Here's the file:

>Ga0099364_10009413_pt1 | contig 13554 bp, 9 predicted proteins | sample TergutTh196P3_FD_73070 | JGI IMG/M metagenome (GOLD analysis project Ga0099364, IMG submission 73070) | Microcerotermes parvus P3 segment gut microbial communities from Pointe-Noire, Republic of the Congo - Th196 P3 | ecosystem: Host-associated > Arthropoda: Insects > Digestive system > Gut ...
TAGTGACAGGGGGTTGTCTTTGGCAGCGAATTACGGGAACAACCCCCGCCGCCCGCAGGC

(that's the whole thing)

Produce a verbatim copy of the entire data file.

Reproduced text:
>Ga0099364_10009413_pt1 | contig 13554 bp, 9 predicted proteins | sample TergutTh196P3_FD_73070 | JGI IMG/M metagenome (GOLD analysis project Ga0099364, IMG submission 73070) | Microcerotermes parvus P3 segment gut microbial communities from Pointe-Noire, Republic of the Congo - Th196 P3 | ecosystem: Host-associated > Arthropoda: Insects > Digestive system > Gut ...
TAGTGACAGGGGGTTGTCTTTGGCAGCGAATTACGGGAACAACCCCCGCCGCCCGCAGGC